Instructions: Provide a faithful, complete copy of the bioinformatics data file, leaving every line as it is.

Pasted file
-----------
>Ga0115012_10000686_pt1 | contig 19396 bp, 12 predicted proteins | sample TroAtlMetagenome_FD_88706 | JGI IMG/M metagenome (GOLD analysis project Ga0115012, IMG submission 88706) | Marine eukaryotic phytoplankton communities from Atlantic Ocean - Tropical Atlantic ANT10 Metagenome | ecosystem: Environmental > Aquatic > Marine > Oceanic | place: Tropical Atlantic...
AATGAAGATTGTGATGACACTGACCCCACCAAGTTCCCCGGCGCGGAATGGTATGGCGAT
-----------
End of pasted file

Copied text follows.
>Ga0115012_10000686_pt1 | contig 19396 bp, 12 predicted proteins | sample TroAtlMetagenome_FD_88706 | JGI IMG/M metagenome (GOLD analysis project Ga0115012, IMG submission 88706) | Marine eukaryotic phytoplankton communities from Atlantic Ocean - Tropical Atlantic ANT10 Metagenome | ecosystem: Environmental > Aquatic > Marine > Oceanic | place: Tropical Atlantic...
AATGAAGATTGTGATGACACTGACCCCACCAAGTTCCCCGGCGCGGAATGGTATGGCGAT